Pediatr Neurol 2014 Jul 22;51(1):165-9. Epub 2014 Mar 22.
Department of Pathology, College of Medicine and Health Sciences, United Arab Emirates University, Al-Ain, United Arab Emirates. Electronic address:
Background: Congenital myasthenic syndromes with end-plate acetylcholinesterase deficiency are rare autosomal recessive disorders characterized by onset of the disease in early childhood, general weakness exacerbated by exertion, ophthalmoplegia, and refractoriness to anticholinesterase drugs. To date, all reported cases have been attributed to mutations in 18 genes including the COLQ gene that encodes a specific collagen that anchors acetylcholinesterase at the basal lamina of the neuromuscular junction. We identified a Syrian family with two children of consanguineous parents from two branches affected with congenital myasthenic syndrome with end-plate acetylcholinesterase deficiency.
Method: The absence of acetylcholinesterase antibodies was demonstrated biochemically. Consequently, all the coding regions, exon-intron boundaries, and the 5' and 3' untranslated regions of the COLQ gene were amplified and sequenced using the Sanger sequencing method.
Results: We observed that the severity of the phenotype in the two affected children differed. One child had mild symptoms that included difficulties in gait and feeding with mild respiratory insufficiency. Her sibling died in the first months of life because of severe respiratory failure. The second patient had severe symptoms from birth and has been mechanically ventilated. DNA sequencing revealed a novel homozygous single nucleotide substitution mutation (c.1010T>C) in the COLQ gene in both patients. This substitution leads to a missense amino acid substitution at position 337 of the protein (p.Ile337Thr). This mutation is likely to impair ColQ's trimeric organization and therefore its anchoring within the synaptic basal lamina.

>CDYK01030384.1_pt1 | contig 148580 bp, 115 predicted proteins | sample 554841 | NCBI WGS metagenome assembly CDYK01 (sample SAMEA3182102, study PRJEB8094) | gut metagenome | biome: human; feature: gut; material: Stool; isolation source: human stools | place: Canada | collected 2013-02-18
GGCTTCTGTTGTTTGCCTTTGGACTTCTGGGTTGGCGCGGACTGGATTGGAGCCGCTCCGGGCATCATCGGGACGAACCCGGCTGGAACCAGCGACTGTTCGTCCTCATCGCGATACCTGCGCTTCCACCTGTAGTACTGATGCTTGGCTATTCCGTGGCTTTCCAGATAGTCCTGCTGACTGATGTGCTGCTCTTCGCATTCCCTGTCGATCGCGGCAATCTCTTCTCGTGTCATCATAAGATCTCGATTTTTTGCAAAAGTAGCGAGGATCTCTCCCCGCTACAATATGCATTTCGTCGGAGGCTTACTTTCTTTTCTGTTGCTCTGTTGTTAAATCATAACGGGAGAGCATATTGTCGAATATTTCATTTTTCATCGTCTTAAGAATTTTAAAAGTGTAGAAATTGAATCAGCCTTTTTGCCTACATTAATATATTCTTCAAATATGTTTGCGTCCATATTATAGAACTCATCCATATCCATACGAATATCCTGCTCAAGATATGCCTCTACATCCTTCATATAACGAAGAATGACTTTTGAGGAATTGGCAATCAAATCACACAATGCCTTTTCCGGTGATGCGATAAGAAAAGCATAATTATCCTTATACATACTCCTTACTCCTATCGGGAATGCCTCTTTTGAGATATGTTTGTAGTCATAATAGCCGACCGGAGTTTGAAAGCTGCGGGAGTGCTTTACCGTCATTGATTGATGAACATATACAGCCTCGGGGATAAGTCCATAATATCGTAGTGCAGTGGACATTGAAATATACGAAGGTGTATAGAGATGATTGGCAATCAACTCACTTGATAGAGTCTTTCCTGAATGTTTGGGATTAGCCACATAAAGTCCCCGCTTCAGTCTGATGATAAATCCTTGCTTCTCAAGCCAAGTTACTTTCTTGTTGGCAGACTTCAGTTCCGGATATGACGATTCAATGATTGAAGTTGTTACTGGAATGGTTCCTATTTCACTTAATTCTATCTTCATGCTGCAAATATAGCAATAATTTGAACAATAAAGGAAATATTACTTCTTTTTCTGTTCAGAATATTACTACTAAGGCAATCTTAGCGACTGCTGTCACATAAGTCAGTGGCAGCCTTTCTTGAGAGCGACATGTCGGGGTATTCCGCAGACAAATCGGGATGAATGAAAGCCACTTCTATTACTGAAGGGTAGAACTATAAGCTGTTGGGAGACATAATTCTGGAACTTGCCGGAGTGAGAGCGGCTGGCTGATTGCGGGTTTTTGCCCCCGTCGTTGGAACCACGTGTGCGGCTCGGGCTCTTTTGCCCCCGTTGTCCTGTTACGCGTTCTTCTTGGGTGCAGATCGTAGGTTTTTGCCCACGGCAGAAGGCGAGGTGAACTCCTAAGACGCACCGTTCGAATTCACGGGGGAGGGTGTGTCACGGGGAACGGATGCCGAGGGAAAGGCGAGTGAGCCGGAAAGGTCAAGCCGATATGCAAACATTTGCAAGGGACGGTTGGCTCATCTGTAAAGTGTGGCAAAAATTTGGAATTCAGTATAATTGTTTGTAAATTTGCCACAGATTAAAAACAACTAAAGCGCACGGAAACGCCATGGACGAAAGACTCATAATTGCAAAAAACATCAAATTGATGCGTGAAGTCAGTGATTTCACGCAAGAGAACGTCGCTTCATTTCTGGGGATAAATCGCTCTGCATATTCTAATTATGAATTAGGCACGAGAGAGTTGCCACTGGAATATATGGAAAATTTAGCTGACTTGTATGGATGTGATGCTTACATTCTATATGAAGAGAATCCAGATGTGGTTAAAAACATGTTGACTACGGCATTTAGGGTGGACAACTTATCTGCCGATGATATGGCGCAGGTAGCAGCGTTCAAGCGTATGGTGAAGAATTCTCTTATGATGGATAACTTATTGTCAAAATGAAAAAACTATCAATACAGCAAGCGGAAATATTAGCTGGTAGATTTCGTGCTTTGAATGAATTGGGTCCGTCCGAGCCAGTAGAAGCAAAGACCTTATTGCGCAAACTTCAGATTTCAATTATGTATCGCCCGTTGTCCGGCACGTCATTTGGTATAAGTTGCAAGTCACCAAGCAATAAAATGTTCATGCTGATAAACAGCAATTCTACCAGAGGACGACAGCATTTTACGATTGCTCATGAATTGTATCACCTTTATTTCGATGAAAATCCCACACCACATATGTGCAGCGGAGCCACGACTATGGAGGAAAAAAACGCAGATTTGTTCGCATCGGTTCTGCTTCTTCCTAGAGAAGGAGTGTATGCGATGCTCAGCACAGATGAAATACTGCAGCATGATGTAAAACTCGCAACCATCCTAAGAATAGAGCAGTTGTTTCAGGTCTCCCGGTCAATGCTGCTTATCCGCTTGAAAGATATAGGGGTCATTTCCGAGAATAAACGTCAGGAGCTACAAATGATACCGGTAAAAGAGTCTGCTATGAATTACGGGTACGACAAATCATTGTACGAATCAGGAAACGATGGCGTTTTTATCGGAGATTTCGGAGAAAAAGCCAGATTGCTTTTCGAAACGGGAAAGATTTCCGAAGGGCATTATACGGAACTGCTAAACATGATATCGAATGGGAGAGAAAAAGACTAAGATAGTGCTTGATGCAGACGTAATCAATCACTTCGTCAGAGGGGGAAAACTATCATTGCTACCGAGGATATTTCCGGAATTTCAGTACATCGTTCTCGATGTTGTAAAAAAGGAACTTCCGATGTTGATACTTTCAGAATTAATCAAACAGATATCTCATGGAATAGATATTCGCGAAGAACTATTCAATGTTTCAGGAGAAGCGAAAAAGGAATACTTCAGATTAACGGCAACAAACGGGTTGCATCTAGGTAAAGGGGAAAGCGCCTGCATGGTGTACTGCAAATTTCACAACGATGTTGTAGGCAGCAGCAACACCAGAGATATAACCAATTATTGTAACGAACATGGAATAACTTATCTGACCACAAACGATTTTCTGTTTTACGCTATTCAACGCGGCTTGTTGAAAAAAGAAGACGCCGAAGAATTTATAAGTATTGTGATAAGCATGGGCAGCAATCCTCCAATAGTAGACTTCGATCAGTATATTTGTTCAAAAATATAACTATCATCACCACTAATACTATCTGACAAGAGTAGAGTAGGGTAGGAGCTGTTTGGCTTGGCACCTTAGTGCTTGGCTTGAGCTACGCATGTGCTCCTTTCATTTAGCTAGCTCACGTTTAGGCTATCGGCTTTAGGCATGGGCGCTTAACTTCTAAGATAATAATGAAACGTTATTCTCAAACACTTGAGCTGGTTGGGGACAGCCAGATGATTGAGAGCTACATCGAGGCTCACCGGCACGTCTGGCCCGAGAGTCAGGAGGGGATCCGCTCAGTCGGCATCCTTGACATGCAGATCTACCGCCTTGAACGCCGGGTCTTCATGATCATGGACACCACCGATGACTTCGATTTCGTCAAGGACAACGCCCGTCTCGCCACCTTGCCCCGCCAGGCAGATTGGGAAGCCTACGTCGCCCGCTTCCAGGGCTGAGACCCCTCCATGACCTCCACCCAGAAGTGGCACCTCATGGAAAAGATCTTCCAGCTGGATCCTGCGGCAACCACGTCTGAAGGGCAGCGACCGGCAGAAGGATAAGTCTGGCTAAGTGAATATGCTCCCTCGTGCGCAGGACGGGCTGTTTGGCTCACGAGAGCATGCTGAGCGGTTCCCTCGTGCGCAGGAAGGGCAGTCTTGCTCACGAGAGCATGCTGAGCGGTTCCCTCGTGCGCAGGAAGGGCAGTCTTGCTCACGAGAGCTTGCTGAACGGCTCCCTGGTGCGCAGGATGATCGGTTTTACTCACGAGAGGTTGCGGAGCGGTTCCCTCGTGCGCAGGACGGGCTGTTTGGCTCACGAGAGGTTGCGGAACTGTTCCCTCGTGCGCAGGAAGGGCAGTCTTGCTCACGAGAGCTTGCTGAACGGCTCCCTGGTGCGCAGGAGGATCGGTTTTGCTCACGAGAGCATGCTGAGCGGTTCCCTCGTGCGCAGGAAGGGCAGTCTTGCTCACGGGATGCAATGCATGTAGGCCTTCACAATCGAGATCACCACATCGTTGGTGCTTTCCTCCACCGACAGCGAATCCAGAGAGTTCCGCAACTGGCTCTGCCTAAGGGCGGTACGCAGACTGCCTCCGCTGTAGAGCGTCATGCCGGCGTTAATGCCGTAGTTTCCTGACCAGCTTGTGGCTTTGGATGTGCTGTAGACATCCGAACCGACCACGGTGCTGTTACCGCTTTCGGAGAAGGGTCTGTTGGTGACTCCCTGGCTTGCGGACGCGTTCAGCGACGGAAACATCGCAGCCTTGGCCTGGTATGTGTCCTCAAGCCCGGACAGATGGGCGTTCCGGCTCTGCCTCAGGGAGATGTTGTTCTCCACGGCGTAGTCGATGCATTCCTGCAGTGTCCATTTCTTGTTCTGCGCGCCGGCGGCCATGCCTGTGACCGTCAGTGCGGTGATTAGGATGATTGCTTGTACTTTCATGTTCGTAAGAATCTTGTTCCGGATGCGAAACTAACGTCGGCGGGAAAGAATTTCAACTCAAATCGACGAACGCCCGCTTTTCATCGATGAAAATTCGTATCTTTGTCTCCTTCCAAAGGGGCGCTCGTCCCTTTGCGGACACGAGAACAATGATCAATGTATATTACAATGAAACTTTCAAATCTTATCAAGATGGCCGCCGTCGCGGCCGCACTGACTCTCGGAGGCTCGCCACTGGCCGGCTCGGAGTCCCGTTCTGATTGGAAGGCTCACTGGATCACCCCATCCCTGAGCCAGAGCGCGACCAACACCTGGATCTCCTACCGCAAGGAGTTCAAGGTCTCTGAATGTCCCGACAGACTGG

Conclusion: We identified the molecular cause underlying congenital myasthenic syndrome in two patients. The marked phenotypic variation suggests that other factors including modifier genes may affect the severity of this disease.